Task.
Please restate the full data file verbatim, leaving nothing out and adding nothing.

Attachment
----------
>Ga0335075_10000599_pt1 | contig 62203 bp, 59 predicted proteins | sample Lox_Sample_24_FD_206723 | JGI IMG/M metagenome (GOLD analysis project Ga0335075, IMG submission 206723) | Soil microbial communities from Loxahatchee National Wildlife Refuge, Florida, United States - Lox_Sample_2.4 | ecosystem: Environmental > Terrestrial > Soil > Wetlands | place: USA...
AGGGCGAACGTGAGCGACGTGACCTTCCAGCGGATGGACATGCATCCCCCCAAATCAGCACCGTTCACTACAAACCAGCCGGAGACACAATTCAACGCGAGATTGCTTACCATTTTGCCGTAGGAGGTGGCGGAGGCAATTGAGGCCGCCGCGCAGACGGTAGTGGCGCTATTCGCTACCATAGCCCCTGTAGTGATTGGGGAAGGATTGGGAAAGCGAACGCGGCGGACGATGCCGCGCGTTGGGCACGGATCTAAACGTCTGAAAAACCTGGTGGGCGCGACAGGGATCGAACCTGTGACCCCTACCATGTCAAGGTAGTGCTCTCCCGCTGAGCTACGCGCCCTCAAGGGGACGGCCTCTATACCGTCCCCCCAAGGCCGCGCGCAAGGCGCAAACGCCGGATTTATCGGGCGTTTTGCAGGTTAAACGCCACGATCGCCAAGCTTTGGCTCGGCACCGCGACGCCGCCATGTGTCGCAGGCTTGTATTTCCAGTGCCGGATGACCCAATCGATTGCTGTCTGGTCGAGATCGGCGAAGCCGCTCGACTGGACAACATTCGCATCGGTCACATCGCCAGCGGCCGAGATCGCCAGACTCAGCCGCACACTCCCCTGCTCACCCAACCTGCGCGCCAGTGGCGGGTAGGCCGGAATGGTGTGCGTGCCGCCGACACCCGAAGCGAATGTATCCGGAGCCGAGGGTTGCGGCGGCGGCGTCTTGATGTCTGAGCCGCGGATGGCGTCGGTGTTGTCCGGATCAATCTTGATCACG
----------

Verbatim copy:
>Ga0335075_10000599_pt1 | contig 62203 bp, 59 predicted proteins | sample Lox_Sample_24_FD_206723 | JGI IMG/M metagenome (GOLD analysis project Ga0335075, IMG submission 206723) | Soil microbial communities from Loxahatchee National Wildlife Refuge, Florida, United States - Lox_Sample_2.4 | ecosystem: Environmental > Terrestrial > Soil > Wetlands | place: USA...
AGGGCGAACGTGAGCGACGTGACCTTCCAGCGGATGGACATGCATCCCCCCAAATCAGCACCGTTCACTACAAACCAGCCGGAGACACAATTCAACGCGAGATTGCTTACCATTTTGCCGTAGGAGGTGGCGGAGGCAATTGAGGCCGCCGCGCAGACGGTAGTGGCGCTATTCGCTACCATAGCCCCTGTAGTGATTGGGGAAGGATTGGGAAAGCGAACGCGGCGGACGATGCCGCGCGTTGGGCACGGATCTAAACGTCTGAAAAACCTGGTGGGCGCGACAGGGATCGAACCTGTGACCCCTACCATGTCAAGGTAGTGCTCTCCCGCTGAGCTACGCGCCCTCAAGGGGACGGCCTCTATACCGTCCCCCCAAGGCCGCGCGCAAGGCGCAAACGCCGGATTTATCGGGCGTTTTGCAGGTTAAACGCCACGATCGCCAAGCTTTGGCTCGGCACCGCGACGCCGCCATGTGTCGCAGGCTTGTATTTCCAGTGCCGGATGACCCAATCGATTGCTGTCTGGTCGAGATCGGCGAAGCCGCTCGACTGGACAACATTCGCATCGGTCACATCGCCAGCGGCCGAGATCGCCAGACTCAGCCGCACACTCCCCTGCTCACCCAACCTGCGCGCCAGTGGCGGGTAGGCCGGAATGGTGTGCGTGCCGCCGACACCCGAAGCGAATGTATCCGGAGCCGAGGGTTGCGGCGGCGGCGTCTTGATGTCTGAGCCGCGGATGGCGTCGGTGTTGTCCGGATCAATCTTGATCACG